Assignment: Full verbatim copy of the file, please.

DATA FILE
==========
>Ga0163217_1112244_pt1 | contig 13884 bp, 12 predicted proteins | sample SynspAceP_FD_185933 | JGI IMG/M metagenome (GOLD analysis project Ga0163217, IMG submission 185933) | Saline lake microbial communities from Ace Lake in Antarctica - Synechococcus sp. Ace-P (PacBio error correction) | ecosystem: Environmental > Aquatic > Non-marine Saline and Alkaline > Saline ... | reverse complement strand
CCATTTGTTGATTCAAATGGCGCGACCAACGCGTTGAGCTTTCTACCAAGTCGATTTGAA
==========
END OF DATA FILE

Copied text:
>Ga0163217_1112244_pt1 | contig 13884 bp, 12 predicted proteins | sample SynspAceP_FD_185933 | JGI IMG/M metagenome (GOLD analysis project Ga0163217, IMG submission 185933) | Saline lake microbial communities from Ace Lake in Antarctica - Synechococcus sp. Ace-P (PacBio error correction) | ecosystem: Environmental > Aquatic > Non-marine Saline and Alkaline > Saline ... | reverse complement strand
CCATTTGTTGATTCAAATGGCGCGACCAACGCGTTGAGCTTTCTACCAAGTCGATTTGAA